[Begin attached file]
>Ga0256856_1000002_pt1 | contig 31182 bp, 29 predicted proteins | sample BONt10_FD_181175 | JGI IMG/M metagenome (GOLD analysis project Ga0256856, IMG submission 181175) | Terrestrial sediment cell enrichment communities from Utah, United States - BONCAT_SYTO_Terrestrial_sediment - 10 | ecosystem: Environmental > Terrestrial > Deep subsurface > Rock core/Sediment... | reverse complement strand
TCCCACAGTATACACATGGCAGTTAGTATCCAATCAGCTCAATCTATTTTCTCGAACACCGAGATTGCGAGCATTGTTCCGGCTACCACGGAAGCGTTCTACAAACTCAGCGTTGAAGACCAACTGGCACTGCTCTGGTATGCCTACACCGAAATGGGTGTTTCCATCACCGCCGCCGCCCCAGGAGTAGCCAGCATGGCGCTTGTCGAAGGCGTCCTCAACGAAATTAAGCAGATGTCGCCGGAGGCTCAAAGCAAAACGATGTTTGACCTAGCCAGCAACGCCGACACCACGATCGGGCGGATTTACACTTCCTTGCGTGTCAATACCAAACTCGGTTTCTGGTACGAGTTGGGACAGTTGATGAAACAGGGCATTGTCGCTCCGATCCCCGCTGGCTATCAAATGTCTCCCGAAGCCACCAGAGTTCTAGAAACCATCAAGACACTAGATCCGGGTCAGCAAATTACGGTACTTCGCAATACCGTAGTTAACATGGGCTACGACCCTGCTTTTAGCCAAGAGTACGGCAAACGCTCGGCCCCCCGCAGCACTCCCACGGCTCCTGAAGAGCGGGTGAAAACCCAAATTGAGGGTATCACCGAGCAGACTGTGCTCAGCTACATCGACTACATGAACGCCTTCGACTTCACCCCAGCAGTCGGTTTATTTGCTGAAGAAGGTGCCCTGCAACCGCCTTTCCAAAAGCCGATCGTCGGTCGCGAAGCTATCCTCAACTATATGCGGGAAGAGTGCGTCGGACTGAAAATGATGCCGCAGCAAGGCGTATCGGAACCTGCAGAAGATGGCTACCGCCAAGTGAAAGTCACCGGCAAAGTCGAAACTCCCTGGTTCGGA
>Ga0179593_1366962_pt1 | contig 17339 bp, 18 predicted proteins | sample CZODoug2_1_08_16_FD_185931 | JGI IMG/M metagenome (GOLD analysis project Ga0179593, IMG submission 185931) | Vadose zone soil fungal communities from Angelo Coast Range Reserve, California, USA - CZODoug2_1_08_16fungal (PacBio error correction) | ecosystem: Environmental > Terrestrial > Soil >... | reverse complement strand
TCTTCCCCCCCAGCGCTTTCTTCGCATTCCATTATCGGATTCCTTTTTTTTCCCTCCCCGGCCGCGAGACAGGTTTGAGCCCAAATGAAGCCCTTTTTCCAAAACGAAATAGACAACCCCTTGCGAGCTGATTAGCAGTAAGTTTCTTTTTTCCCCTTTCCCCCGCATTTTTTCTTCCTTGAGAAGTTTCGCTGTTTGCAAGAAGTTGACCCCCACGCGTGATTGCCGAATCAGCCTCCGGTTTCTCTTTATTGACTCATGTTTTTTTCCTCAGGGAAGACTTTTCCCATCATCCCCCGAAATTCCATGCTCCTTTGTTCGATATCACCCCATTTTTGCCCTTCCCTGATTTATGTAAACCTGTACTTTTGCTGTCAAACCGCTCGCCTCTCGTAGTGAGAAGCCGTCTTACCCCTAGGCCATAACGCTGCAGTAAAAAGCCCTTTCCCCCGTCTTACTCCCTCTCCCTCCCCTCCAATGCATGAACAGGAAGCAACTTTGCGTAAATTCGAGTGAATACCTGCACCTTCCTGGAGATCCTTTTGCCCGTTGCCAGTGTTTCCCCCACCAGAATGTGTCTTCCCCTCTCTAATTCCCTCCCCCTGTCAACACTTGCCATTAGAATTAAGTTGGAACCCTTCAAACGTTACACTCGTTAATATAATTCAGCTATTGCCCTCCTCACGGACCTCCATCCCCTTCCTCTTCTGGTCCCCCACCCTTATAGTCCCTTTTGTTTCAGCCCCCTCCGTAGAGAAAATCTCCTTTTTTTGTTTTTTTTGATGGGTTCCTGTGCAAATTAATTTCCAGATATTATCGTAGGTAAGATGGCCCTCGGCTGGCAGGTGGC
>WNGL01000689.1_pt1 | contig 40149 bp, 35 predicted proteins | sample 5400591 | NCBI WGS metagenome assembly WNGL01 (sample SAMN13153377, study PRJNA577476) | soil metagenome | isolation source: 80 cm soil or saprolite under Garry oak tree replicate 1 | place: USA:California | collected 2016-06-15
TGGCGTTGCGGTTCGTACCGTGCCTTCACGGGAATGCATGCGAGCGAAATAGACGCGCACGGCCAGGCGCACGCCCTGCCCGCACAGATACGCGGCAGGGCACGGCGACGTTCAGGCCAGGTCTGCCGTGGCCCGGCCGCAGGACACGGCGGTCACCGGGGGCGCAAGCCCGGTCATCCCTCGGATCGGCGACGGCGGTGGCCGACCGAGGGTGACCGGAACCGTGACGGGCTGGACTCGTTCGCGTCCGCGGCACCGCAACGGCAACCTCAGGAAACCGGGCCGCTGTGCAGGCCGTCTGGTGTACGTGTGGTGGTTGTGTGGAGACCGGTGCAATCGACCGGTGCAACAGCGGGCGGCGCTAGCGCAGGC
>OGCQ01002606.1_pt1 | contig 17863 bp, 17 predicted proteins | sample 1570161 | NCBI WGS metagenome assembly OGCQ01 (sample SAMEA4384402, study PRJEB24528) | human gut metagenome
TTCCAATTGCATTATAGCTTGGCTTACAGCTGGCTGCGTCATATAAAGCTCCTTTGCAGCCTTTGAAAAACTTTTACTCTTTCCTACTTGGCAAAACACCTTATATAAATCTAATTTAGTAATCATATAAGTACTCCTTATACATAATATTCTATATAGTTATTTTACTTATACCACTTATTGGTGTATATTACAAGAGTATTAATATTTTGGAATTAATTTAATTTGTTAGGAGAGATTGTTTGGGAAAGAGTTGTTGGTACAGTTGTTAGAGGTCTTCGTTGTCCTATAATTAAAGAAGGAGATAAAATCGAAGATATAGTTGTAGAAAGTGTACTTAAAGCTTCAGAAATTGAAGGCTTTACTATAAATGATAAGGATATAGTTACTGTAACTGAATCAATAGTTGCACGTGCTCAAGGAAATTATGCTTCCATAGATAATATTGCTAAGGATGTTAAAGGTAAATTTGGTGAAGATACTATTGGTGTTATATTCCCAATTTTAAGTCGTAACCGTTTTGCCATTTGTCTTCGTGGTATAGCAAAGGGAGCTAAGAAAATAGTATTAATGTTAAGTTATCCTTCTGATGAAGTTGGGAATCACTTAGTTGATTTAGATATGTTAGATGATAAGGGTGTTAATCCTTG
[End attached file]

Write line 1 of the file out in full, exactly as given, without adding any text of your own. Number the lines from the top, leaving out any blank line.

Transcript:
>Ga0256856_1000002_pt1 | contig 31182 bp, 29 predicted proteins | sample BONt10_FD_181175 | JGI IMG/M metagenome (GOLD analysis project Ga0256856, IMG submission 181175) | Terrestrial sediment cell enrichment communities from Utah, United States - BONCAT_SYTO_Terrestrial_sediment - 10 | ecosystem: Environmental > Terrestrial > Deep subsurface > Rock core/Sediment... | reverse complement strand